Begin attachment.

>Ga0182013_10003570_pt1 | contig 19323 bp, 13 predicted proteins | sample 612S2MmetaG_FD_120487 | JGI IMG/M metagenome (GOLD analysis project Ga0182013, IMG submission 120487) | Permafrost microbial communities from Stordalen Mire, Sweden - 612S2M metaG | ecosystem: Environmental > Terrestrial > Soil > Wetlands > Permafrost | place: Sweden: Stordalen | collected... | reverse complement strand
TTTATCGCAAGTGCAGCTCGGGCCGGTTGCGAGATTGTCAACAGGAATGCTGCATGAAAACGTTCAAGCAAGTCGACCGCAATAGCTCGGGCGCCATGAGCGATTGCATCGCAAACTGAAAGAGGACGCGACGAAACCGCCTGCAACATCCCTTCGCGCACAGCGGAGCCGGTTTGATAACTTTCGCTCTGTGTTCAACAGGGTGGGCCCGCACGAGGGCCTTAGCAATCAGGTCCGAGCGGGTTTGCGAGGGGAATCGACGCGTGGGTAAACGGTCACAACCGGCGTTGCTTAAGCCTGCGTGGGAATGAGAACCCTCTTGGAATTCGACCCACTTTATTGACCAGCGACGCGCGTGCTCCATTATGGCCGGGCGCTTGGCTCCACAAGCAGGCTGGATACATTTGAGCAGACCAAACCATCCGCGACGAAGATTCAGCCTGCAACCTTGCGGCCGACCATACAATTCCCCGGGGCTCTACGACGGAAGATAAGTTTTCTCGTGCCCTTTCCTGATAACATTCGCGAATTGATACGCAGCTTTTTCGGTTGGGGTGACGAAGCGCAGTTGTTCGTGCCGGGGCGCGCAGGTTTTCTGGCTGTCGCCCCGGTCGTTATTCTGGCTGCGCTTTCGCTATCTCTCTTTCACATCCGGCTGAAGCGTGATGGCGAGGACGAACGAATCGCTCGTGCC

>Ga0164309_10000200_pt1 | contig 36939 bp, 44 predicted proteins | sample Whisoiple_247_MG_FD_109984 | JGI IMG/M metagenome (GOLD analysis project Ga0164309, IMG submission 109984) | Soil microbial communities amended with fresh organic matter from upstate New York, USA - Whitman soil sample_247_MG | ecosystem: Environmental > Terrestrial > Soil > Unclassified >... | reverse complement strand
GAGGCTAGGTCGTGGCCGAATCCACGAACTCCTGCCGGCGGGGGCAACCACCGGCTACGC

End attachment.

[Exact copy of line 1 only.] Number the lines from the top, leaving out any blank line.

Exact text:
>Ga0182013_10003570_pt1 | contig 19323 bp, 13 predicted proteins | sample 612S2MmetaG_FD_120487 | JGI IMG/M metagenome (GOLD analysis project Ga0182013, IMG submission 120487) | Permafrost microbial communities from Stordalen Mire, Sweden - 612S2M metaG | ecosystem: Environmental > Terrestrial > Soil > Wetlands > Permafrost | place: Sweden: Stordalen | collected... | reverse complement strand